Monkey Puzzle Tree Facts
- The eye-catching term of Monkey Puzzle Tree serves as the colloquial name for the Araucaria araucana. And in many ways, the name fits perfectly. This plant species also remains an ancient one that often gets called a living fossil.
- The completely unique name for the tree also originated in the year 1850. This occurred when someone observed that it would puzzle a monkey to climb it. How that person came up with such a humorous description is just incredible.
- But, very sadly, this tree remains very rare in the wild. Though it develops as a hardy and resilient variety, its numbers inexplicably seem to be dwindling rapidly in nature. It now forms a popular garden species in some regions.
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Monkey Puzzle Tree Physical Description
The truly remarkable Monkey Puzzle Tree tree represents what experts call a dioecious species. That’s because of the fact that the cones of individual trees typically all form either male or female. This remains a surprisingly common trait among many plants.
Occasional exceptions to this principle do nevertheless sometimes occur. This impressive evergreen also ranks as a moderately large variety. In fact, specimens attain a height of as much as 130 ft (40 m), and the trunks reach 7 ft (2.14 m) in diameter.
The wind further serves as the primary pollinator for this particular species. The seed cones of the Monkey Puzzle Tree reach about 8 in (20 cm) in diameter and disintegrate upon maturity. The seeds released also reach roughly 1.6 in (4 cm) in length.
The leaves of the amazing tree also grow thick and tough. These typically also develop as roughly triangular in overall shape. This remarkable species further evolved as extremely long-lived. Some individuals measure more than 1,000 years old.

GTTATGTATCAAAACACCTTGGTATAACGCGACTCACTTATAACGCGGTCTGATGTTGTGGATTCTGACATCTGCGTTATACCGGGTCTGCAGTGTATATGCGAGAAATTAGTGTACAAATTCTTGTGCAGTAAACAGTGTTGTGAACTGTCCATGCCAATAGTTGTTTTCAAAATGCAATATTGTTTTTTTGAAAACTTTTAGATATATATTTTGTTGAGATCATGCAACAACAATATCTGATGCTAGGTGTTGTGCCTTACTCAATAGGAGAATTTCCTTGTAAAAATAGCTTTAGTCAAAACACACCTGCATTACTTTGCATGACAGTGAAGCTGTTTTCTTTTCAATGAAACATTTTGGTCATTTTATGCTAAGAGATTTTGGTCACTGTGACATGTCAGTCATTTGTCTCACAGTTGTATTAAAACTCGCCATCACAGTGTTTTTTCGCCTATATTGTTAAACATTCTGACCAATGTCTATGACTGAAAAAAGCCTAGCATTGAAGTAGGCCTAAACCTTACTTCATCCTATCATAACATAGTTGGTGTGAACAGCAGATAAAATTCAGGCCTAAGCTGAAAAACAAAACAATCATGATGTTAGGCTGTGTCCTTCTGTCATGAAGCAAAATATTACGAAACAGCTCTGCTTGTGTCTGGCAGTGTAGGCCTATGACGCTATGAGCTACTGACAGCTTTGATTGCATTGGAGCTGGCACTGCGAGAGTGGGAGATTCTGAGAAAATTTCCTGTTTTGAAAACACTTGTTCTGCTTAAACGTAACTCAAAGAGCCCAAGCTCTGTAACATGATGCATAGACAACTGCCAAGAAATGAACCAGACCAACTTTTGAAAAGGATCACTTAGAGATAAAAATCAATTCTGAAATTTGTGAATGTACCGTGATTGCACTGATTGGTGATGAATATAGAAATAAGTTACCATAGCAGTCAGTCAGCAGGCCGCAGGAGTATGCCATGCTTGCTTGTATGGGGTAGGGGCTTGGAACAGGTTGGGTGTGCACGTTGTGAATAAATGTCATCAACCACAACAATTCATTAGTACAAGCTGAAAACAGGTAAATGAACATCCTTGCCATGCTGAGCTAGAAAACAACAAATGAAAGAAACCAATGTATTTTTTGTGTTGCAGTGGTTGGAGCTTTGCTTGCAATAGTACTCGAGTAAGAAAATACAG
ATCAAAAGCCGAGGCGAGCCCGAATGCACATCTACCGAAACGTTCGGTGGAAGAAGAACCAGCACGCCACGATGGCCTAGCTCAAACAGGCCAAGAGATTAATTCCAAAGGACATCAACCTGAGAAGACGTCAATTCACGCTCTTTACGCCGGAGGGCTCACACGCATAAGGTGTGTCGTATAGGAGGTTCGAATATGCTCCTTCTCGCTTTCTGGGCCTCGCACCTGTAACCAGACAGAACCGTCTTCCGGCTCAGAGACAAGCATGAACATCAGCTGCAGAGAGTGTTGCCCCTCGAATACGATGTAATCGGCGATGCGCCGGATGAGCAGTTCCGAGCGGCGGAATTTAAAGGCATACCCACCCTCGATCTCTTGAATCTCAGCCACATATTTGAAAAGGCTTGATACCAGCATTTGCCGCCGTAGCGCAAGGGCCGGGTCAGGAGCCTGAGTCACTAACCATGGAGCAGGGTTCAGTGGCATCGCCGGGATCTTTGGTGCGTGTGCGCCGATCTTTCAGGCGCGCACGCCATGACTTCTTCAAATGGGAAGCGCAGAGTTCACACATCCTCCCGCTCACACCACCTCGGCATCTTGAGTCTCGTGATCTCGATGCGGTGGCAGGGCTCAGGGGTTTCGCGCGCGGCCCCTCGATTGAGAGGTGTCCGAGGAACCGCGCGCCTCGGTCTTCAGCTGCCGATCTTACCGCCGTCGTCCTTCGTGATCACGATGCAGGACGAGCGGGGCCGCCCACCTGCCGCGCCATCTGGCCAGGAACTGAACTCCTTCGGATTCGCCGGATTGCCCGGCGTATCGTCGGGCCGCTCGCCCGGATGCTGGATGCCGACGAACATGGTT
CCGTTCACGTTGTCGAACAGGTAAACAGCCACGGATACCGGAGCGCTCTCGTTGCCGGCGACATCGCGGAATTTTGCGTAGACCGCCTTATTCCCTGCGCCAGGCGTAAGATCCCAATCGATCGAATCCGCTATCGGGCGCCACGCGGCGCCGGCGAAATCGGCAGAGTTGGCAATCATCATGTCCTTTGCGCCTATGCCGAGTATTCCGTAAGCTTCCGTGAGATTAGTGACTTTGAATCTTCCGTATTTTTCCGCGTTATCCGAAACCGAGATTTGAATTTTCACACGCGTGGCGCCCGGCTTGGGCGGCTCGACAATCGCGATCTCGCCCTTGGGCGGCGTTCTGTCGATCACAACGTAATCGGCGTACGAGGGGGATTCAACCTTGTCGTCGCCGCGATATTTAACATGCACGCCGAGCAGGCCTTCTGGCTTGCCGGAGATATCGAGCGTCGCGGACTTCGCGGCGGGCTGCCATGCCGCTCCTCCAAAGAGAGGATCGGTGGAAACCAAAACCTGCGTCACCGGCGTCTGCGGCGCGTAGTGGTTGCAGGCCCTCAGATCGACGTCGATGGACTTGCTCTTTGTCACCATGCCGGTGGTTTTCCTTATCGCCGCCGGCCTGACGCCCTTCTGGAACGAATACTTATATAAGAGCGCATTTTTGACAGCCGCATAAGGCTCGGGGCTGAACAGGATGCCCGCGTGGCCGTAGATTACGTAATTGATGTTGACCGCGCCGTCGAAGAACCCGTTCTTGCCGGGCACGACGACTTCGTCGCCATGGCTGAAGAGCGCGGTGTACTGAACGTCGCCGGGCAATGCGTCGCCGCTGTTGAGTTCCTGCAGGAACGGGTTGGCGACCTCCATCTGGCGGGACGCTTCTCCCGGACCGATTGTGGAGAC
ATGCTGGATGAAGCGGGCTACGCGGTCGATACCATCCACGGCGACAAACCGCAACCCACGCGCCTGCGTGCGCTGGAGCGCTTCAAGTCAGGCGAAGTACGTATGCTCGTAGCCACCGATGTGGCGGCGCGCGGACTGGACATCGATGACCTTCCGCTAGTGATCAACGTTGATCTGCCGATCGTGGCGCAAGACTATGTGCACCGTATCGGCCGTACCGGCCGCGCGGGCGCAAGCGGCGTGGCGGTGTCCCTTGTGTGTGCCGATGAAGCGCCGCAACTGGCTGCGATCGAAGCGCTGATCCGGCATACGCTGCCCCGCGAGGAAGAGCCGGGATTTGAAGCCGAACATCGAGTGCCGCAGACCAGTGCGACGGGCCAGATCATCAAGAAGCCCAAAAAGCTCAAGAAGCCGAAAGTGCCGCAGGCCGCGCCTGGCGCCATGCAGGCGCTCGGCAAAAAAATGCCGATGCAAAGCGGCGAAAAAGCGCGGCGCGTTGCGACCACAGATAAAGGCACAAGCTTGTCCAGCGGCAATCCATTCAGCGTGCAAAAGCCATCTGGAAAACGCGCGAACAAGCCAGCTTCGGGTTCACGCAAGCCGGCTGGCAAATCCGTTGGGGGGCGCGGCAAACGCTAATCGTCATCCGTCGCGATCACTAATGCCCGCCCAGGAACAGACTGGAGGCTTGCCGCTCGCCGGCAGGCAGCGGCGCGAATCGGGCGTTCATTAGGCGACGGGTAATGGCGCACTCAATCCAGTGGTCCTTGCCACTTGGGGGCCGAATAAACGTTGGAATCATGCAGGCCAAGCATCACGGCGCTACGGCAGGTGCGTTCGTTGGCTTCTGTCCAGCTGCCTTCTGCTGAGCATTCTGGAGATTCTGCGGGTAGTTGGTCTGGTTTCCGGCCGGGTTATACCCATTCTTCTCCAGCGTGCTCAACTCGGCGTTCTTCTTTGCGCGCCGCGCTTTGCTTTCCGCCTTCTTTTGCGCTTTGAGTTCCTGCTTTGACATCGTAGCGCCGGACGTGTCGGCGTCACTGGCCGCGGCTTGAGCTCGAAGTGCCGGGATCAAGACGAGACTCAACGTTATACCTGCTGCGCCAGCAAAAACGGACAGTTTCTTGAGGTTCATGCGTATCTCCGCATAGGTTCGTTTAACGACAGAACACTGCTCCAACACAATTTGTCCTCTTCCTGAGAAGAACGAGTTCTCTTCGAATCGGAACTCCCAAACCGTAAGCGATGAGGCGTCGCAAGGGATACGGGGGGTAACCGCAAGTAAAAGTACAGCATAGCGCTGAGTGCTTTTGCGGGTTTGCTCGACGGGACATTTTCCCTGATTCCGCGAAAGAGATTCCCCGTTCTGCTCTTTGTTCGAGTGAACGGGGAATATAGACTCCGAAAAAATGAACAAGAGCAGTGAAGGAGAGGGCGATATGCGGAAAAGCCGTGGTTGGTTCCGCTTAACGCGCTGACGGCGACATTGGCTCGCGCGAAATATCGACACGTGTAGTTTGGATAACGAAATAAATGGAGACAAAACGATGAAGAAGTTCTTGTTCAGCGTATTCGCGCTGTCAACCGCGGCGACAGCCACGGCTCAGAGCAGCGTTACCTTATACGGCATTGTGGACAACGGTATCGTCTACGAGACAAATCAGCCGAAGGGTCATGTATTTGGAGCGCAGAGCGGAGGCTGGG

- Kingdom: Plantae
- Phylum: Pinophyta
- Class: Pinopsida
- Order: Pinales
- Family: Araucariaceae
- Genus: Auracaria
- Species: A. auracana
Monkey Puzzle Tree Distribution, Habitat, and Ecology
The Monkey Puzzle Tree evolved as endemic only to the lower slopes of the Andes Mountains in portions of Argentina and Chile, in South America. More precisely, within this limited region, the tree generally grows at altitudes above 3,300 ft (1,000 m).
Most fortunately, this species remains comparatively tolerant of diverse soil types in cultivation, compared to other trees. In point of fact, the remarkable variety of tree occurs naturally only in regions of slightly acidic volcanic soil with excellent drainage.
Its extremely unique appearance has further helped to aid in the preservation of the fabulous Monkey Puzzle Tree, albeit unintentionally. That’s due to the fact of this appearance, in addition to being fascinating, also makes it popular in gardens.
The seeds remain edible and highly nutritious for which they get widely harvested in Chile. It also holds a long-standing cultural importance within its native range. That holds true partly because of both its scarcity, and sacred status to members of the local Indigenous Peoples.
Specifically; thanks to the Mapuche Native Americans, it now holds the status of a protected species in the wild. Regrettably, the cause of its decline in the wild comes as no surprise to many people. In this, it mirrors the status of many other species.
That holds true due to the fact that this status occurs because of a loss of habitat. Unfortunately, but not surprisingly, this state exists due to human encroachment. The IUCN therefore currently lists the Monkey Puzzle Tree as Endangered on its Red List.
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